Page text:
Quentin Tarantino has an idea for a Star Trek movie and people are very excited about it. Deadline broke the news that Tarantino had approached Paramount and JJ Abrams with an idea both liked enough that the studio has given the director a team of writers to help him sort it out. It’s interesting news for Trek fans, who’ve languished through a trilogy of mostly terrible movies and the much-debated new television series Star Trek: Discovery.
Tarantino is a man who built his career on homage and there’s reason to believe he’d treat Trek right, but his project—if it even gets made—is years away. But that doesn’t mean the next great Star Trek movie isn’t on the horizon. It’ll be out in a little over a month. It’s called Please Stand By, stars Dakota Fanning, and will be out at the end of January. Watching its trailers filled me with a weird mix of hope and exuberance for the franchise that I haven’t felt since Deep Space Nine ended in 1999.
The film stars Fanning as Wendy, an autistic young woman whose life adheres to a strict routine. She wakes up, walks her dog, goes to work at Cinnabon, then comes home to watch Star Trek before she falls asleep. In her spare time, she churns out scripts for a Trek shows that are long dead.
She learns of a script writing contest for Star Trek fans and decides she must submit a copy of her favorite. She wants to enter the contest, but something stops her and she decides to travel across the country to Los Angeles to hand in the script personally at Paramount Studios. Cue shenanigans as her sister and caregiver try to track her down while Wendy presses forward against all odds to achieve her goal.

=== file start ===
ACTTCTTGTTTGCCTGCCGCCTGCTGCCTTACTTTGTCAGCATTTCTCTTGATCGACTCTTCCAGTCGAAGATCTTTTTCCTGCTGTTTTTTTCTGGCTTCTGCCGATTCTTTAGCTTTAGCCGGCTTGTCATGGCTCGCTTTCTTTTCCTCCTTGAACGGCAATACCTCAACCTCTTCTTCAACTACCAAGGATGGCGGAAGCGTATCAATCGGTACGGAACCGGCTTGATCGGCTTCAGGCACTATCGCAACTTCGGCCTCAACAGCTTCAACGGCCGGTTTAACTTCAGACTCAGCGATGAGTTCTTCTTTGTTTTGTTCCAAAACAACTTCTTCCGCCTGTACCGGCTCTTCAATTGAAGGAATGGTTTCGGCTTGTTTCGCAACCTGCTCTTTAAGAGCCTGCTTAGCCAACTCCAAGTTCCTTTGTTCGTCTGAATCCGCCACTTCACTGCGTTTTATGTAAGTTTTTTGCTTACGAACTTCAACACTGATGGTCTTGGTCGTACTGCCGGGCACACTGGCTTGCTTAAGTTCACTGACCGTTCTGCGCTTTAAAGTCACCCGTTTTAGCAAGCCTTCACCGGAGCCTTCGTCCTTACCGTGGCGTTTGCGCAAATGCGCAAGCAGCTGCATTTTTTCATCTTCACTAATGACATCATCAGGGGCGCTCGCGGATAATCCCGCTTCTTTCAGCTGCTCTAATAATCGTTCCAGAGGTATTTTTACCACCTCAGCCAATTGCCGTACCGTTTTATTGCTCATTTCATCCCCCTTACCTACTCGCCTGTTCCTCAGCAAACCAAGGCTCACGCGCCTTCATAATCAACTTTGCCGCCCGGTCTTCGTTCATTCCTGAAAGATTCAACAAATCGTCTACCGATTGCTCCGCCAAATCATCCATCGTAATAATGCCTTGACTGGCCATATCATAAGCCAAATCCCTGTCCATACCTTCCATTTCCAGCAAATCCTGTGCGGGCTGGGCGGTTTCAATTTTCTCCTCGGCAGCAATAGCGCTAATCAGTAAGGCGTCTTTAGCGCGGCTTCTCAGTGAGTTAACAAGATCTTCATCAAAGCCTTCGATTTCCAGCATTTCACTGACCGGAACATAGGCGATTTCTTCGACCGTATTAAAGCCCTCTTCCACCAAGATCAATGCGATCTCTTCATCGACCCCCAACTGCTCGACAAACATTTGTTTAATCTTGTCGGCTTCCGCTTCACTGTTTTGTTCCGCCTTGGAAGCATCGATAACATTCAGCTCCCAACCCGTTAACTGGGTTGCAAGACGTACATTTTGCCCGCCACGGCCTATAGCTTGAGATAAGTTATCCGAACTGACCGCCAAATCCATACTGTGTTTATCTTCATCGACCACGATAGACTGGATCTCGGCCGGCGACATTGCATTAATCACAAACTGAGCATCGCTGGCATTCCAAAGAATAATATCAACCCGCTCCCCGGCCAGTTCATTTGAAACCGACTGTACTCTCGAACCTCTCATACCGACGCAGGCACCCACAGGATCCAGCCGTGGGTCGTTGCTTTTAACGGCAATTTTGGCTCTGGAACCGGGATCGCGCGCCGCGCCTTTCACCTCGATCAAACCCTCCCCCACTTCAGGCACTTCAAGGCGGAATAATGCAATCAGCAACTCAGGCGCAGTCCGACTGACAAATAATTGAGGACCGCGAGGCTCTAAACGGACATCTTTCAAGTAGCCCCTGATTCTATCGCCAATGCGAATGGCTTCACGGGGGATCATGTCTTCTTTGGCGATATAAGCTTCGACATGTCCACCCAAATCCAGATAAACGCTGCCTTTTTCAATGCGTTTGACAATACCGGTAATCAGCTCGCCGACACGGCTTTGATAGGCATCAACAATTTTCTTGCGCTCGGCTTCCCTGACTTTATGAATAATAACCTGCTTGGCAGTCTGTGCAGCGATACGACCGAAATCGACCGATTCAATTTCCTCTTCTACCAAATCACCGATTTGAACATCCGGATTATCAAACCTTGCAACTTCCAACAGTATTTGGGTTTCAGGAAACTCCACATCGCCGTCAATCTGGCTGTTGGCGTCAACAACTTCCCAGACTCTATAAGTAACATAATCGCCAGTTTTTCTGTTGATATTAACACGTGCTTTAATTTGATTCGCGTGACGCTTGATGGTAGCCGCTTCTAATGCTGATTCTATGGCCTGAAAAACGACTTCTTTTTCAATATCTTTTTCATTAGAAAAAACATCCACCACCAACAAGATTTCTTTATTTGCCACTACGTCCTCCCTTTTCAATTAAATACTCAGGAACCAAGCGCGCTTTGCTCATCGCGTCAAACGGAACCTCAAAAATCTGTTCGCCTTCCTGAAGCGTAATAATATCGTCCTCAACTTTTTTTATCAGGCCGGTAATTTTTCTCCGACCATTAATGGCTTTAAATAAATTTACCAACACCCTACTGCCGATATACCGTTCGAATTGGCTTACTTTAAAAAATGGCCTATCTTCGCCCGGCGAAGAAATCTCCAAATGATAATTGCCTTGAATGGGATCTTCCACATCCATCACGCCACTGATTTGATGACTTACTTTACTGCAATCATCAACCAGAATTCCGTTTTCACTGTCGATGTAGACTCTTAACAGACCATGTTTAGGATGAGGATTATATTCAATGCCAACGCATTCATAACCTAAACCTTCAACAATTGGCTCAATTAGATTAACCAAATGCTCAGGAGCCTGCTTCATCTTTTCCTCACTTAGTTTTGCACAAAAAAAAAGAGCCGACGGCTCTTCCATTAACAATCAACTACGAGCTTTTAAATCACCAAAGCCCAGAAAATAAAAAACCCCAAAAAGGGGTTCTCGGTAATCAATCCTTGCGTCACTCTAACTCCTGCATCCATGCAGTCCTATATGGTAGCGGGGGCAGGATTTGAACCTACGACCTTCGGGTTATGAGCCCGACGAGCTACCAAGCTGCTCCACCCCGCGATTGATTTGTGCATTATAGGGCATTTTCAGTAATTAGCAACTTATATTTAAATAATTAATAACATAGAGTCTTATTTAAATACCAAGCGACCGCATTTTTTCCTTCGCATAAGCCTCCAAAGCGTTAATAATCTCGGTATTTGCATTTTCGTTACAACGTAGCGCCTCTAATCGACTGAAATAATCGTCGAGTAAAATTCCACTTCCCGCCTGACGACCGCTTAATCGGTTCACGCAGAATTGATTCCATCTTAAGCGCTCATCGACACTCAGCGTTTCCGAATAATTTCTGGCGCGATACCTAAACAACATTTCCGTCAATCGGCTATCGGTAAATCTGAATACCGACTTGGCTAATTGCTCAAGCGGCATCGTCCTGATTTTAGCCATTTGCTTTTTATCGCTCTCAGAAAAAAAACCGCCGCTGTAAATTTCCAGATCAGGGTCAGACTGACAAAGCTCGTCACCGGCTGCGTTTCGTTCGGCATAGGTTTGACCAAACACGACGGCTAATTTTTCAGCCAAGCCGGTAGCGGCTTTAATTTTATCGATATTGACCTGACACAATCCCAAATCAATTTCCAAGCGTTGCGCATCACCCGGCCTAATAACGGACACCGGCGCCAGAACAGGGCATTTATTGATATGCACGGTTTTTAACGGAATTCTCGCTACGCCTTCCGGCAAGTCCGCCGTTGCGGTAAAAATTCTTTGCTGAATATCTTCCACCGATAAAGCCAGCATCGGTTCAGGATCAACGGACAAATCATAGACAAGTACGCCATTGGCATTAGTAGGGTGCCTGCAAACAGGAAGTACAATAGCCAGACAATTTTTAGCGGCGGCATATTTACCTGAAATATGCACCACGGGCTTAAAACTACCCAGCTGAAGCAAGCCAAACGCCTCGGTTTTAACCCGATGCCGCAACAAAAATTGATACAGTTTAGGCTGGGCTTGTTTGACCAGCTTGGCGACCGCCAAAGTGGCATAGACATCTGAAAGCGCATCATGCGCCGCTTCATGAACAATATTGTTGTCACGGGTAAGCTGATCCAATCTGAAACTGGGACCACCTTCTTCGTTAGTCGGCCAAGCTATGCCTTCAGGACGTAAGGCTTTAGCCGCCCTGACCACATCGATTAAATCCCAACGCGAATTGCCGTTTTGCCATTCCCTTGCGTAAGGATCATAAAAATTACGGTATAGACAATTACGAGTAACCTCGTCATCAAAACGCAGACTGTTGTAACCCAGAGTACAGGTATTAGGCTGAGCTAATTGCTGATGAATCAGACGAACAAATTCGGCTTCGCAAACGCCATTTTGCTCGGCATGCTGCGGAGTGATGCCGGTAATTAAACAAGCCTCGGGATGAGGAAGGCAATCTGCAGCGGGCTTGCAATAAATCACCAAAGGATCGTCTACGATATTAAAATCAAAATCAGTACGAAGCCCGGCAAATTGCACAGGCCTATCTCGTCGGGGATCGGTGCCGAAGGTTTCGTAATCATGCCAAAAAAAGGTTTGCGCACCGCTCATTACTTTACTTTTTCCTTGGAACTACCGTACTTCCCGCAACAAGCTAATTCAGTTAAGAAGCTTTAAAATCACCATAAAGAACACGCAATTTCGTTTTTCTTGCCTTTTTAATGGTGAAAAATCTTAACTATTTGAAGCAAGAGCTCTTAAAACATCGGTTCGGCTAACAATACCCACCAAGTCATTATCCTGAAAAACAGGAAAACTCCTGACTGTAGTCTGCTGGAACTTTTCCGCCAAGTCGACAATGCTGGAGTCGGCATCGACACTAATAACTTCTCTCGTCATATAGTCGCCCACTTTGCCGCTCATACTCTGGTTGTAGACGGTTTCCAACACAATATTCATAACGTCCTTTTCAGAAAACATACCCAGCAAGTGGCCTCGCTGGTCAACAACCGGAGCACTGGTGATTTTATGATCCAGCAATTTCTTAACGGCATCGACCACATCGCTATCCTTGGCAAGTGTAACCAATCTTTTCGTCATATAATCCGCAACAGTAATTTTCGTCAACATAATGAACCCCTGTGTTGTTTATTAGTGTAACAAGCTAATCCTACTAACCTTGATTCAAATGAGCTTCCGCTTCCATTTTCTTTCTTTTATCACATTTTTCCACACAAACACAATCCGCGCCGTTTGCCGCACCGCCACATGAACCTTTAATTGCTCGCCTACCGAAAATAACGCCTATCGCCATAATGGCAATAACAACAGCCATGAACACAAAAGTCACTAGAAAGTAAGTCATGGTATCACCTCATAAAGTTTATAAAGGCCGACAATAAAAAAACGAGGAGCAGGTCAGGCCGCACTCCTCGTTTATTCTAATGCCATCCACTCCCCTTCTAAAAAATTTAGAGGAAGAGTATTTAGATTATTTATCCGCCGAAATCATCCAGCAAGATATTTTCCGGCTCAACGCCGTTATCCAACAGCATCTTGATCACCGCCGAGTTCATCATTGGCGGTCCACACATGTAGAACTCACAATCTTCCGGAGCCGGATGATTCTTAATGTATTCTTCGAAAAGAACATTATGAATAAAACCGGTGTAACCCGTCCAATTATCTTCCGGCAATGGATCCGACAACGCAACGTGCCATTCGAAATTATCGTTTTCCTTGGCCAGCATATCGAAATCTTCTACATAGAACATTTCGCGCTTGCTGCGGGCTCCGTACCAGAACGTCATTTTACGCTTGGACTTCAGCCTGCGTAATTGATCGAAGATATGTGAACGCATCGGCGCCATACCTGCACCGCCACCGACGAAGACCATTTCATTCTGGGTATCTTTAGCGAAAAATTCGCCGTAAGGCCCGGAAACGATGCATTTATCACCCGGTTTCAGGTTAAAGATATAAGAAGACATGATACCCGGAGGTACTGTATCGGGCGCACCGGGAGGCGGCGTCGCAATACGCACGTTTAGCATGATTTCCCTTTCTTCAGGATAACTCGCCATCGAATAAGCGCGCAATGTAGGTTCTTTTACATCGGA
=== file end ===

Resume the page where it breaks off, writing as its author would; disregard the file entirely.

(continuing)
“Captain,” Wendy says in a voice over during the trailer. “There’s only one logical way to go—forward.” Her script is titled ‘The Many and the Few’ and includes a scene where Spock cradles a dying Kirk in his arms. It’s a great title for a classic Trek spec script and makes me believe that this movie was written by and for people who care deeply about the 50-year-old science fiction franchise.
Star Trek fandom has long been fodder for cheap laughs and freak watching in the mainstream culture. There’s the painfully unfunny fight scene between Trek and Wars fans from 2009’s mostly forgotten Fanboys, and a parade of documentaries about Trek fans that don’t paint us in a flattering light.
Please Stand By feels different. In the dream sequences shown in the trailer, two figures—presumably Kirk and Spock—crest a sandy dune wearing space suits similar to those they wore in “The Tholian Web.” Patton Oswalt plays a kindly police officer who uses Klingon to lure a frightened Wendy out of a hiding place. The poster shows Fanning throwing the Vulcan salute. The filmmakers seem to know what they’re doing.
Trek has changed since I was a kid. It’s matured and moved on, become a vehicle for conspiracy theory, a place to let diverse voices shine, and a place to tell complicated stories about the current American wars. For a while, it looked like it lost its soul in the bargain. Stories change, they evolve. They have to or they die. I get that. But there will always be a part of me that longs for the simple days of Picard and Data, of Sisko and Garrick, of Kirk and Spock.
Please Stand By looks like a love letter to fans that feel the same. Trek may have moved on, but that doesn’t mean it’s bad now and it doesn’t make the old stories less powerful. Kirk and Spock, and The Next Generation crew, and the people of Deep Space Nine are all waiting for us. The fans keep them alive by watching the shows, writing new scripts, and talking about their favorites online. Now and then, they even get to make a movie about it.
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